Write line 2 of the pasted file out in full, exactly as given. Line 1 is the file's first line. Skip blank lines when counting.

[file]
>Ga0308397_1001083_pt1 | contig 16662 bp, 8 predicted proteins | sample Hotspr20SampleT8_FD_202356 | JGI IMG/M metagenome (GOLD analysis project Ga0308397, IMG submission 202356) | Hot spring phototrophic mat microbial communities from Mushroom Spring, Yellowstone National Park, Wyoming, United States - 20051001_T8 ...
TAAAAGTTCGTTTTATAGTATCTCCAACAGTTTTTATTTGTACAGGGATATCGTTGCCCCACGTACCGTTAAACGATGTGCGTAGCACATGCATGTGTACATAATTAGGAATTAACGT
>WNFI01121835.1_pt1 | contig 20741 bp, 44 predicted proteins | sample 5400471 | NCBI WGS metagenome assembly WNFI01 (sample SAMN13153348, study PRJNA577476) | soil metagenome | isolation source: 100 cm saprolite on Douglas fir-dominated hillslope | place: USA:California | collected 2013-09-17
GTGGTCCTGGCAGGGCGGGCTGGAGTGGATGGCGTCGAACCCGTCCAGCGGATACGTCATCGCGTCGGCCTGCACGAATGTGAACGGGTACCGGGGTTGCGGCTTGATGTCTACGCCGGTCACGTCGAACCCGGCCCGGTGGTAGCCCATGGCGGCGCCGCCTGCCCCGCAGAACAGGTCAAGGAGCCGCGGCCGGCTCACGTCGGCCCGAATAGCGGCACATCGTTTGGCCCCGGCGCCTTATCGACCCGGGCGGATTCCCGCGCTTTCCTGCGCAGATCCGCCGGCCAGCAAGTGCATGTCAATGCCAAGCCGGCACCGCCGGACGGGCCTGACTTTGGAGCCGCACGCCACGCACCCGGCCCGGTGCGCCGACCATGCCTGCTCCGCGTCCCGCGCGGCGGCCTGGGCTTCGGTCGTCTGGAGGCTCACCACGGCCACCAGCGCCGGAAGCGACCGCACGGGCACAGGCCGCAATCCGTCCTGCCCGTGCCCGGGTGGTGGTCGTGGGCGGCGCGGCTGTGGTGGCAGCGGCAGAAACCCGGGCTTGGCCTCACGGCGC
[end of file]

TAAAAGTTCGTTTTATAGTATCTCCAACAGTTTTTATTTGTACAGGGATATCGTTGCCCCACGTACCGTTAAACGATGTGCGTAGCACATGCATGTGTACATAATTAGGAATTAACGT